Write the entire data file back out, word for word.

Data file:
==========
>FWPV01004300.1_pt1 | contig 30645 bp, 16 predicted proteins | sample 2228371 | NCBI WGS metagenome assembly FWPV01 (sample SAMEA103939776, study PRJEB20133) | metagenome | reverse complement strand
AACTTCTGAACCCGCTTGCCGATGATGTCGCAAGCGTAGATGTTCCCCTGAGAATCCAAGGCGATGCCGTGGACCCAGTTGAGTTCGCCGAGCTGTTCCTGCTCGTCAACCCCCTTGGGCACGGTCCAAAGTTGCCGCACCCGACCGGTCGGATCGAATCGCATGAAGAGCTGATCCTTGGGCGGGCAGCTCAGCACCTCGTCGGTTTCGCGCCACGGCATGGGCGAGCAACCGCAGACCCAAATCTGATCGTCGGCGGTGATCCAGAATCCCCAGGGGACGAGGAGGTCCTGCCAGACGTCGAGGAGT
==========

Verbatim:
>FWPV01004300.1_pt1 | contig 30645 bp, 16 predicted proteins | sample 2228371 | NCBI WGS metagenome assembly FWPV01 (sample SAMEA103939776, study PRJEB20133) | metagenome | reverse complement strand
AACTTCTGAACCCGCTTGCCGATGATGTCGCAAGCGTAGATGTTCCCCTGAGAATCCAAGGCGATGCCGTGGACCCAGTTGAGTTCGCCGAGCTGTTCCTGCTCGTCAACCCCCTTGGGCACGGTCCAAAGTTGCCGCACCCGACCGGTCGGATCGAATCGCATGAAGAGCTGATCCTTGGGCGGGCAGCTCAGCACCTCGTCGGTTTCGCGCCACGGCATGGGCGAGCAACCGCAGACCCAAATCTGATCGTCGGCGGTGATCCAGAATCCCCAGGGGACGAGGAGGTCCTGCCAGACGTCGAGGAGT